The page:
The nickname, coined around 2009, may smack a little of "un-Canadian" pride. But it certainly hasn't been unjustified for the Winnipeg Blue Bombers, who arguably had the best defence in the CFL last season.
The top defensive player in the league in 2011 says it only makes sense to bring it back, even though the self-styled mayor of Swaggerville got the boot as Bomber brass tired of what Odell Willis had to say about the team.
"Yeah, I mean for sure, why would it stop?" asks Jovon Johnson, whose league-leading eight interceptions helped him snag defensive-player honours — a first for a defensive back.
Johnson held the title of mayor of Swaggerville until Willis usurped it last season, although the likable 28-year-old from Erie, Pa., didn't raise much of a stink. Willis let him be CEO.
"When you can get the fans behind you, and we can go out and perform and have them pushing this thing, I definitely think it's something we can grow with and it's definitely been a positive in the Winnipeg community," he says.
On the field, Willis was a fan favourite, who tied for the CFL lead in sacks with 13 and was a league all-star. But it was his off-field antics, in particular a series of disparaging tweets, that got him in trouble and ultimately cost him his job.
The Saskatchewan Roughriders were happy to take him in a trade for draft picks. However, just a few weeks after the deal, Willis was arrested and charged with impaired driving in Georgia.
But his wasn't the only off-season departure on defence. Veteran nose tackle Doug Brown finally retired after more than a decade as a star and motivational anchor for the Bombers.
The team also cast Joe Lobendahn aside after four seasons because of repeated injuries and the need to start a Canadian like Henoc Muamba at middle linebacker. Although he's 29, Lobendahn wasn't out of work long and signed with Calgary.
Winnipeg-born defensive lineman Don Oramasionwu — once touted by the Bombers as the heir apparent to Brown — signed with Edmonton as a free agent after three seasons with Winnipeg.
Johnson, who is signed for another year plus an option year, doesn't dispute that the loss of key players — particularly Willis — won't go unnoticed. But he insists there are others in the wings ready to step up.
"Yeah, we'll miss him, but at the same time he'll be replaced by players that are very capable of getting the job done."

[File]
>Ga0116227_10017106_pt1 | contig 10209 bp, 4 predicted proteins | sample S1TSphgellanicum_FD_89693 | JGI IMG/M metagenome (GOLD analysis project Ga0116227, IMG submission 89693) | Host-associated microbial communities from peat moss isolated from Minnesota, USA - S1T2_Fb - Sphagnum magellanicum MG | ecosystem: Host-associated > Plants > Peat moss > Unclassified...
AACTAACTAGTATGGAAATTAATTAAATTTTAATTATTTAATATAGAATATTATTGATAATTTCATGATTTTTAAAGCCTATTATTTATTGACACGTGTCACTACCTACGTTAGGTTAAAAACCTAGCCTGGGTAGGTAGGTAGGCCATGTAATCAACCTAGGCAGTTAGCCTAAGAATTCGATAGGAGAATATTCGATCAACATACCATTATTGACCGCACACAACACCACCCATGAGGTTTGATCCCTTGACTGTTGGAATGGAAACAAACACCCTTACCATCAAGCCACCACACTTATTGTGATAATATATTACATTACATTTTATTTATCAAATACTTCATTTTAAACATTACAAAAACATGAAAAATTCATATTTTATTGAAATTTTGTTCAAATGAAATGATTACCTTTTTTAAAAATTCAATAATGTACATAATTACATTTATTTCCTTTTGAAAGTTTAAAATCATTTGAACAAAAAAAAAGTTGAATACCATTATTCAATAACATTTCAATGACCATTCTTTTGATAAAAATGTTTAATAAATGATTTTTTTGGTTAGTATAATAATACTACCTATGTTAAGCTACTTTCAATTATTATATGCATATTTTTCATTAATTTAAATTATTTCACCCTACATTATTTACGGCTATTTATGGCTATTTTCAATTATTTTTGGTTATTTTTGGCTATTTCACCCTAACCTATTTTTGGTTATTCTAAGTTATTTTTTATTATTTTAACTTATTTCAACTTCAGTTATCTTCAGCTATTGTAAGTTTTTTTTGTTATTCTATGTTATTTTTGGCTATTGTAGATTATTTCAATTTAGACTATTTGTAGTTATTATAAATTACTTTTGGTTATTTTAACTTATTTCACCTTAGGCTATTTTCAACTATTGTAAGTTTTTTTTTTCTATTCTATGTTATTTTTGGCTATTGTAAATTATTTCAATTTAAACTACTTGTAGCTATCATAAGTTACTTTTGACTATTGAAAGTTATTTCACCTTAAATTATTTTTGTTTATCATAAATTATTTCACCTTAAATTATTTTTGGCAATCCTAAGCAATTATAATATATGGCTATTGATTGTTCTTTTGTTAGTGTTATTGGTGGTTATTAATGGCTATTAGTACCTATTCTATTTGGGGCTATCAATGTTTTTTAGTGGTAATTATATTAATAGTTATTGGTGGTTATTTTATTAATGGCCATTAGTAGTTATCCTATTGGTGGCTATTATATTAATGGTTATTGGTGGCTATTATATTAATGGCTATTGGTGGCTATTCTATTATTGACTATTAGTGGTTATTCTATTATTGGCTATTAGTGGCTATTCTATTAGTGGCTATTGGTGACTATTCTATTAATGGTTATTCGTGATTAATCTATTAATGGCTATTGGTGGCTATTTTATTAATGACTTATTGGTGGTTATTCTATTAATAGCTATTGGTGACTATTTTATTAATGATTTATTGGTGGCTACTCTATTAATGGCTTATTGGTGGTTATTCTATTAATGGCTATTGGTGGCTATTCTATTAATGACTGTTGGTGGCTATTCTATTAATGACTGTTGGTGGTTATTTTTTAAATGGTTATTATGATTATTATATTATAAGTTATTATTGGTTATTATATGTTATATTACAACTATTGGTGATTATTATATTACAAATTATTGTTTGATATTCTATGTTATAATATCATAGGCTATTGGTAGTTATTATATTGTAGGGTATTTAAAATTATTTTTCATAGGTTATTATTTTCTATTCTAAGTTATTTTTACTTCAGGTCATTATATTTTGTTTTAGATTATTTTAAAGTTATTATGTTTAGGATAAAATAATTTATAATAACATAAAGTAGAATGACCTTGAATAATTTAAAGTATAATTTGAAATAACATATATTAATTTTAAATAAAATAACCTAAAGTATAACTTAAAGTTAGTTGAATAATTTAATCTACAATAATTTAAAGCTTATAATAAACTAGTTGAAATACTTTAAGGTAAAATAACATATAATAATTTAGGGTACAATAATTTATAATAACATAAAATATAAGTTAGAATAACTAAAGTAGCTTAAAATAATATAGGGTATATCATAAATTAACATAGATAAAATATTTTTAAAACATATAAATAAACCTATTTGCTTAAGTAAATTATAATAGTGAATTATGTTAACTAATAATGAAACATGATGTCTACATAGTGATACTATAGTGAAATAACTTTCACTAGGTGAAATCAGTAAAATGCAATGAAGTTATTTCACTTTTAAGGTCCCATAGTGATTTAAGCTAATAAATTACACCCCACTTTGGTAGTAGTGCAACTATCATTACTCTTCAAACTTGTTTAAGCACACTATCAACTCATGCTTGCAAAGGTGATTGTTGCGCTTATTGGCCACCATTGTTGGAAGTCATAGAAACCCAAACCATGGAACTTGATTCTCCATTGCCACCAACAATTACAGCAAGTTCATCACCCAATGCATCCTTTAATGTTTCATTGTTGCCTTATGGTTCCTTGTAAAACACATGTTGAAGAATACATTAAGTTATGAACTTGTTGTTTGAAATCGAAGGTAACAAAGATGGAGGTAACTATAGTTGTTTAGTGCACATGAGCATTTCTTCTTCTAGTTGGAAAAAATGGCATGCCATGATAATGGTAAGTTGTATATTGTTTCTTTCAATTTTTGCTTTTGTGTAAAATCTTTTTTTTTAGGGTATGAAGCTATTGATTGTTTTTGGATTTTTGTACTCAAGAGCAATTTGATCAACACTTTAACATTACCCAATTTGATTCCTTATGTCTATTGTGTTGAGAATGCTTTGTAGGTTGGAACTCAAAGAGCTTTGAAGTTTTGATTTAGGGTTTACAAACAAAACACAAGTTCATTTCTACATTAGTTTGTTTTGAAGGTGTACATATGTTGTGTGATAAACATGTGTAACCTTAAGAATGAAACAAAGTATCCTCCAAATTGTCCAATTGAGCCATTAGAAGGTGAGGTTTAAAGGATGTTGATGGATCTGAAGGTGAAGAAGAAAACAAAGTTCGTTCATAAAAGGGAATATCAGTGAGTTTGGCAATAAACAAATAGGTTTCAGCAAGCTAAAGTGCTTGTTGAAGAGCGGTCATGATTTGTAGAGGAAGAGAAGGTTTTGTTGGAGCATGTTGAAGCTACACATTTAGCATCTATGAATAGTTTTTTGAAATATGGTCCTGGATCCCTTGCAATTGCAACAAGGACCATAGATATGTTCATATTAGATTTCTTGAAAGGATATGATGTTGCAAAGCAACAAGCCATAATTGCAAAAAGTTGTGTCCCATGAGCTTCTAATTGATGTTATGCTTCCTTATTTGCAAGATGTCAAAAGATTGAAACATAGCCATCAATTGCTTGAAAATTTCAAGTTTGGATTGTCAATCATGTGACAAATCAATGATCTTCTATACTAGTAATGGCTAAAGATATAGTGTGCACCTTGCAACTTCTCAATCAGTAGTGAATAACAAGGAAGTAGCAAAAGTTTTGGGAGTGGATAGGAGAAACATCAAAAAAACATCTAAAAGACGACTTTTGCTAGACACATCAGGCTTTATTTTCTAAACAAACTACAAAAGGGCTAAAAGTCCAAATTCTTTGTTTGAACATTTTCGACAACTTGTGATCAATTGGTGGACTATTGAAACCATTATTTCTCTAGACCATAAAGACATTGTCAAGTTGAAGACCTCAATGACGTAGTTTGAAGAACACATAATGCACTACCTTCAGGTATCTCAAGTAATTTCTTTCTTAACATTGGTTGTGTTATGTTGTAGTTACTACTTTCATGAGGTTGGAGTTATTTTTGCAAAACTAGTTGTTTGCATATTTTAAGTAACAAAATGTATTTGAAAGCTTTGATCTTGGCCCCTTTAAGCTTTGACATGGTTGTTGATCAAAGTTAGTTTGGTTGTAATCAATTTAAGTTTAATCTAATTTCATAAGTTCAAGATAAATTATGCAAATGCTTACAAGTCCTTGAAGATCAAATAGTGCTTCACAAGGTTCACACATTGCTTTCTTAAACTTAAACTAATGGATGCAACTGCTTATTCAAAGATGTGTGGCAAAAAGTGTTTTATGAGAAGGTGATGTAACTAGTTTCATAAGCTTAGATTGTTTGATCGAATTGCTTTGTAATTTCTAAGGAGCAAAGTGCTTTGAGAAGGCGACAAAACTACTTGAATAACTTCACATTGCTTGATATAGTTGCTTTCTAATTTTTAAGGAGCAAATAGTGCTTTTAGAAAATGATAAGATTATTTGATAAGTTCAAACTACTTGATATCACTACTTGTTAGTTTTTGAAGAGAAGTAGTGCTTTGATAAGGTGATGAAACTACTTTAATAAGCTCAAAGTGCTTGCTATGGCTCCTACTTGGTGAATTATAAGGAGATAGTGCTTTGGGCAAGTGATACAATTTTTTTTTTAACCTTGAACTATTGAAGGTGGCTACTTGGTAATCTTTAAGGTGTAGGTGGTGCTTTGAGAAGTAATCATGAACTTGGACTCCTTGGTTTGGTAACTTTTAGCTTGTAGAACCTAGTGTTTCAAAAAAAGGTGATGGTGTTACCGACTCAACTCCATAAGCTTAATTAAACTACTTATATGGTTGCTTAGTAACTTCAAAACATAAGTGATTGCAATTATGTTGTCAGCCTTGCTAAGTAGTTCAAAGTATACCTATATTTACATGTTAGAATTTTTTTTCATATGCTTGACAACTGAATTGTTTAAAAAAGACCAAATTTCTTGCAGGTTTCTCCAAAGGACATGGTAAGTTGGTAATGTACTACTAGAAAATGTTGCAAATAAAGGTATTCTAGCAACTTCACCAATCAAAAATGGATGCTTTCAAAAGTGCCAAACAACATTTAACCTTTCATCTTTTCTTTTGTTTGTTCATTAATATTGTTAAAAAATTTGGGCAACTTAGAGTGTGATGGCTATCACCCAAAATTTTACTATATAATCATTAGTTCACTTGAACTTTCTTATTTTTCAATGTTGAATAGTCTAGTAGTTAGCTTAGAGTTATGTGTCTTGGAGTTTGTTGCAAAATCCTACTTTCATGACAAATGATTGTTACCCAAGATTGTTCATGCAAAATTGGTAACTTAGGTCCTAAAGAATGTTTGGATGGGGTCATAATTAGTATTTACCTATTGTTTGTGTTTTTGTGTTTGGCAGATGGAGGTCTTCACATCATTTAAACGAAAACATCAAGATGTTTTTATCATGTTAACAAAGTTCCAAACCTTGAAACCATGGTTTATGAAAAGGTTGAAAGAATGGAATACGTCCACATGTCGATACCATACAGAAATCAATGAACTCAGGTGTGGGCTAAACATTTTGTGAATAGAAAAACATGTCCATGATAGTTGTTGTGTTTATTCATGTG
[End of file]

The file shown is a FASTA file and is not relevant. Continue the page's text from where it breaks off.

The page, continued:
That too seems no idle boast.
The Bombers had three players in the top 10 for sacks last season — Willis plus rookie defensive end Kenny Mainor, with eight, and rookie defensive lineman Jason Vega with seven.
Also returning this season is CFL all-star defensive back Jonathan Hefney, who finished 2011 with six interceptions, a team-high 11 pass knockdowns, two fumble recoveries, one forced fumble and one sack.
Brandon Stewart and Alex Suber, both settling into their third full season with the team, also put up some impressive numbers in 2011.
"I think our leaders have done a good job of keeping the team together and having everybody ready to play," says Johnson.
One of his gripes with the Bombers related to a demand Willis made to test NFL waters in his option year.
Johnson also dipped his toes into that pool for a second time in his career but, once again, the water proved cold. At five foot nine and 177 pounds, he is rather small for the NFL.
Now, at 28, it seems possible he may close out his career in Winnipeg.
"I love Winnipeg and the community has definitely embraced me. It's something I look forward to every year and everything happens for a reason and that's why I'm still in Winnipeg."
He also had his Twitter trouble last season, although in his case he offered and the team accepted an apology. He says he has no problems with the new social media policy the Bombers are ready to roll out to stop some of the silliness.
"It will definitely be good for us to have," says Johnson. "You've got to be able to say whatever you say on a social network ... in front of a million people. It's definitely good that the team took notice and is doing something about it."Suggest a correction